Escape Into Cottagecore, Calming Ethos for Our Febrile Moment
In the dense thicket of the internet lies a verdant patch of grass where dappled sunbeams peek through the leaves, resting fawns doze about, a troop of woodland mushrooms grows underfoot, and a brook faintly burbles in the distance. Freshly baked scones are just emerging from the oven in a thatch roof country cottage bordering the woods, while linen-scented laundry dries peacefully on a clothesline in the yard.
It could be the beginning of a Hans Christian Andersen fairy tale, before the inevitable darkness seeps in, but rather it’s the backdrop of a budding aesthetic movement called cottagecore, where tropes of rural self-sufficiency converge with dainty décor to create an exceptionally twee distillation of pastoral existence.
“It’s like Animal Crossing but in real life,” Emily Kellum, an 18-year-old from Belmont, Miss., wrote in an email (she’s not able to get phone service in her small town, she said). She was referring to the wholesome video game in which one plays a human living among adorable anthropomorphic creatures like bear cubs and deer.
Take modern escapist fantasies like tiny homes, voluntary simplicity, forest bathing and screen-free childhoods, then place them inside a delicate, moss-filled terrarium, and the result will look a lot like cottagecore.
It’s a Holly Hobbie illustration come to life, consisting of a coterie of young people, mostly in their teens and early 20s, who congregate online to swap bread baking recipes and photos of their foraged mushroom hauls, stare at pictures of farm animals and otherwise partake in an aspirational form of nostalgia that praises the benefits of living a slow life in which nothing much happens at all.
And yet access to the cottagecore universe is only through the very technology most of its adherents would rather eschew.
The ‘Core’ Curriculum
Cottagecore is related to grandmacore, faeriecore, farmcore and goblincore; other nostalgia-ridden aesthetic communities that, paradoxically, thrive on many of the most popular internet platforms of the day. What these cores have in common is a desire to live in a world outside the one currently inhabited. (The suffix “-core,” derived from 1980s hard-core punk music, is now used to delineate a type of genre or category.)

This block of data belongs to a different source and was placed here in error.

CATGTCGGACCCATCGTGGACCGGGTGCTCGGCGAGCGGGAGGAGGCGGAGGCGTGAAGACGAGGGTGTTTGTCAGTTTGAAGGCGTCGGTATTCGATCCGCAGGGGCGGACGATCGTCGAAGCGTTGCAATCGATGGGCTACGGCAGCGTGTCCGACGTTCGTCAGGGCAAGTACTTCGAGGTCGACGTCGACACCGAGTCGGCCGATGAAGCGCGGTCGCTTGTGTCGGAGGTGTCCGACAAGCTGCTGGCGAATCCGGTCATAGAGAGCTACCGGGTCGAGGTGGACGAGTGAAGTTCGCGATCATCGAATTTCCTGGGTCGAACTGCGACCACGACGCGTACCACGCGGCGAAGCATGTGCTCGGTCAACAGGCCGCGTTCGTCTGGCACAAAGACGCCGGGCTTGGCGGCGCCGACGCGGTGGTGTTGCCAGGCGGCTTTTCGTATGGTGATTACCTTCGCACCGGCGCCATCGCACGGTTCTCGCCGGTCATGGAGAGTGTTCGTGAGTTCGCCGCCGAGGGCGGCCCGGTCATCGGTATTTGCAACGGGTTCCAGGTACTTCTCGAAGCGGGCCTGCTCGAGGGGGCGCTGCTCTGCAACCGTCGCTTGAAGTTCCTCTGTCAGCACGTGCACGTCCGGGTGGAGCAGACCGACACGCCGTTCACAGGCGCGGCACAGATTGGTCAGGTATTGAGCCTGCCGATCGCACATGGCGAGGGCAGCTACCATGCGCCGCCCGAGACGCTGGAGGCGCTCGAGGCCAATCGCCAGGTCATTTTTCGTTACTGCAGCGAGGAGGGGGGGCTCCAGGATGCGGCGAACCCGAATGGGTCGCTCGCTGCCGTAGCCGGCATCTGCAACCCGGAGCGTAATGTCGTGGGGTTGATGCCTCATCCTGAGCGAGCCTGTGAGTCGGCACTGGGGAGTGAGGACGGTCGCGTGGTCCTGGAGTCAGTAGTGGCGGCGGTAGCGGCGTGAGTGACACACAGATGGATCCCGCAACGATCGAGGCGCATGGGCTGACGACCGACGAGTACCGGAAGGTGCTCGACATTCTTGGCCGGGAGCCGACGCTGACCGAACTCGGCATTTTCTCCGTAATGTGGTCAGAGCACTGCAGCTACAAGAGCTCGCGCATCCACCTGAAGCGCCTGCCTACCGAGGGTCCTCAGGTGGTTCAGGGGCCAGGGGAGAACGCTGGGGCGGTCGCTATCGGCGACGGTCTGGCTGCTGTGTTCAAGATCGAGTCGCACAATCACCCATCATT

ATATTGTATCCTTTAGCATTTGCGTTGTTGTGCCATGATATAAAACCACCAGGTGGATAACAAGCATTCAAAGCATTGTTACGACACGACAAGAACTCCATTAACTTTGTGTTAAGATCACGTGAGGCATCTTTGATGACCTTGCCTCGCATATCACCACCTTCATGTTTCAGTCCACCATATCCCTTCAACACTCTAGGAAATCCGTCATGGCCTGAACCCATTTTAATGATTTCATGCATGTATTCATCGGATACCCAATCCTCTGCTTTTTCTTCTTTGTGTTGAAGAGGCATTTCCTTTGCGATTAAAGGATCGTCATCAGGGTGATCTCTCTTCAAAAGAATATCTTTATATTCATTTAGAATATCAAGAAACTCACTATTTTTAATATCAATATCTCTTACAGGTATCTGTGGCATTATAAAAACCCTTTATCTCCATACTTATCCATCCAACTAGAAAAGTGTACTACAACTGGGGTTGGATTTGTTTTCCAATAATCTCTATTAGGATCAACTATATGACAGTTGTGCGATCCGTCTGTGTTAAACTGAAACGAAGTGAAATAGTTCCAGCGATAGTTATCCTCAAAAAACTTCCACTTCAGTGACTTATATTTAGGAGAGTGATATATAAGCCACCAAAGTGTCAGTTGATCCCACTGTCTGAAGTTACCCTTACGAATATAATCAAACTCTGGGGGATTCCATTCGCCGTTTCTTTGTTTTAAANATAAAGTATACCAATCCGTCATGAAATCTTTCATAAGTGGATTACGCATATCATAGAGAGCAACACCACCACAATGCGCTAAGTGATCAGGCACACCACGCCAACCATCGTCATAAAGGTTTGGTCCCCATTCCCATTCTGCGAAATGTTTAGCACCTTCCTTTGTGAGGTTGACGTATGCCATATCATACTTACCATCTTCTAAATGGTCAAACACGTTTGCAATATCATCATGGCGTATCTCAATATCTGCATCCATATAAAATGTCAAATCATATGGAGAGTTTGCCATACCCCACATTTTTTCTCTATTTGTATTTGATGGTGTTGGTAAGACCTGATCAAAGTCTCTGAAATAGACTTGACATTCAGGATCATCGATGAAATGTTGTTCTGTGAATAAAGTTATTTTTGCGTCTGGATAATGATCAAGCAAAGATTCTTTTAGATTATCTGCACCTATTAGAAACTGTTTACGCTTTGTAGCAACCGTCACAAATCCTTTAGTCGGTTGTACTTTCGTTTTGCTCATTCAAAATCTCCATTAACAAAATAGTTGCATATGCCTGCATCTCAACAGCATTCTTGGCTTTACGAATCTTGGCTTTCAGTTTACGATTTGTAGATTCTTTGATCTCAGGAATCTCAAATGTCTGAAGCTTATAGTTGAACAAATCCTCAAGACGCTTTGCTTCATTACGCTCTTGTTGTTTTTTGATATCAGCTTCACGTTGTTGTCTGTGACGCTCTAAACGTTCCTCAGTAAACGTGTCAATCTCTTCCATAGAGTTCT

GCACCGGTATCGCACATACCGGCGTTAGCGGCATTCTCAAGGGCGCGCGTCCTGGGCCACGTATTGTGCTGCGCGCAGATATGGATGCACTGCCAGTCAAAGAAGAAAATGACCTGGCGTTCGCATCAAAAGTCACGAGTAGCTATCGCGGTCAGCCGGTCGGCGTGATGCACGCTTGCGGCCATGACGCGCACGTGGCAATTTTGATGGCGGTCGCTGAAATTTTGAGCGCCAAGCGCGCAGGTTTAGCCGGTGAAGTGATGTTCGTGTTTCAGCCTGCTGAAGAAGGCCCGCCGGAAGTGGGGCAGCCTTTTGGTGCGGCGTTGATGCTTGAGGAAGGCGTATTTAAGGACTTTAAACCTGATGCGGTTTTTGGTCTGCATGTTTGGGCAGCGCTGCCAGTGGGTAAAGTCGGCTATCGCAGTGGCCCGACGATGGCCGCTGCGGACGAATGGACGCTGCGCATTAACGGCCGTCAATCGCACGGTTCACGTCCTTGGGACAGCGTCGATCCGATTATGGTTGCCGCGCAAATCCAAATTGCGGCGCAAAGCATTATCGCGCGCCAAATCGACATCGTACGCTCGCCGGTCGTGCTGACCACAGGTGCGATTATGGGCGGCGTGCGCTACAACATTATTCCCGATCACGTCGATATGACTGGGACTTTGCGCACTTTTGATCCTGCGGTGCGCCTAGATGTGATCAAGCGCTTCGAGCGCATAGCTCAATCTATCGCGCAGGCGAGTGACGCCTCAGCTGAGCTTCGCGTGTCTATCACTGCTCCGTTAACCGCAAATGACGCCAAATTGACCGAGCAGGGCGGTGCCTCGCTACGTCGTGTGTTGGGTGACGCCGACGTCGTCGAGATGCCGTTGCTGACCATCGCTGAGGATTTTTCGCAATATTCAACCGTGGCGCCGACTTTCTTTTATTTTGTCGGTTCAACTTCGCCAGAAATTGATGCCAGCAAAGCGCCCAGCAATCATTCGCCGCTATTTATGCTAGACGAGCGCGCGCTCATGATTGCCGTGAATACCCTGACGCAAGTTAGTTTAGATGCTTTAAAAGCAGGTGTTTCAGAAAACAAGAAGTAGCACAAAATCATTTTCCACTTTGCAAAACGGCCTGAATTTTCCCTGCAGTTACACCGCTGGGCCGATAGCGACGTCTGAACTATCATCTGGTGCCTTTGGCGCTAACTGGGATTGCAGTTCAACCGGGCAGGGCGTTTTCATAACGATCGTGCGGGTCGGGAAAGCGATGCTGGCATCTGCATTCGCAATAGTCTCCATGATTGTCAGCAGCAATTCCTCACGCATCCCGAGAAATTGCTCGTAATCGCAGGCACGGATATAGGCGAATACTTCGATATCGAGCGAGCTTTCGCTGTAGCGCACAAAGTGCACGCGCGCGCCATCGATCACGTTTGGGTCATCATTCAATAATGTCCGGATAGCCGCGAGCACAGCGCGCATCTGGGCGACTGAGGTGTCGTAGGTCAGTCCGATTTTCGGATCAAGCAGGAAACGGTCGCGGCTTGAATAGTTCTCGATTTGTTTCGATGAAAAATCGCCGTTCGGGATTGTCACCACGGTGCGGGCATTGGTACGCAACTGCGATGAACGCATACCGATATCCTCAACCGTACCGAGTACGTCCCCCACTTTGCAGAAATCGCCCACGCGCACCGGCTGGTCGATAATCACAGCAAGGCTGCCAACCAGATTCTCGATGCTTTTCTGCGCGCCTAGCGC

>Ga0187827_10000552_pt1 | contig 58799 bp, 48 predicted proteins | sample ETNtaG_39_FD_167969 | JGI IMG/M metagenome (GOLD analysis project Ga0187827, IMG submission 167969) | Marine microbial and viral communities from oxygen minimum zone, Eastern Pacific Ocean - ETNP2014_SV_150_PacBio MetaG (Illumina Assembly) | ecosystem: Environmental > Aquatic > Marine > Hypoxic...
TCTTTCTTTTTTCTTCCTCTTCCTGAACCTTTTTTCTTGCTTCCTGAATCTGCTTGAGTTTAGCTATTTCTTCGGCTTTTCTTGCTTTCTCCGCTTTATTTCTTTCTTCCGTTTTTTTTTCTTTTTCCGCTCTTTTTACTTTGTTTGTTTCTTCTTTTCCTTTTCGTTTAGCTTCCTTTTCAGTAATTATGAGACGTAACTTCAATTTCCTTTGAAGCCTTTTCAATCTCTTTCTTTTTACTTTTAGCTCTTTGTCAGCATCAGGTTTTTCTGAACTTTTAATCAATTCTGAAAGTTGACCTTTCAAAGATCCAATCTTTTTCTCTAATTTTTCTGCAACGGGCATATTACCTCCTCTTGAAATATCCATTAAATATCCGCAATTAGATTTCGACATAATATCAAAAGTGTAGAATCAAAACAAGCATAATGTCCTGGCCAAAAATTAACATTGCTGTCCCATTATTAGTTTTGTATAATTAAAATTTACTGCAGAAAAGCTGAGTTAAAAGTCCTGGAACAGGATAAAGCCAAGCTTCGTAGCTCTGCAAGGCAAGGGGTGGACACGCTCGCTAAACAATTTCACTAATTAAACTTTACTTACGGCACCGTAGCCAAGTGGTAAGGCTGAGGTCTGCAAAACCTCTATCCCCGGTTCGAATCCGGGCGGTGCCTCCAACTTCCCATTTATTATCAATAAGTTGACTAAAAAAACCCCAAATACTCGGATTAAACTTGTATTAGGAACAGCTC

In the cottagecore universe, there are no phones pinging constantly with updates, no urgent work emails, no evenings spent responding to the onerous demands of a tyrannical boss. In fact, there is no labor beyond domestic, and workaday tasks are completed with a gauzy sense of fulfillment.
Each pie appears to emerge effortlessly from the oven with immaculate golden brown lattice crust. An obvious backlash to the hustle culture embodied by Fiverr ads, cottagecore attempts to assuage burnout with a languid enjoyment of life’s mundane tasks.
Ms. Kellum discovered cottagecore after graduating high school in 2019, when she wasn’t quite sure which direction her life would take. “The concept of living a simple, slow life made me happy,” she said. “It helped me remember that living in constant stress just to keep up didn’t have to be my default state.”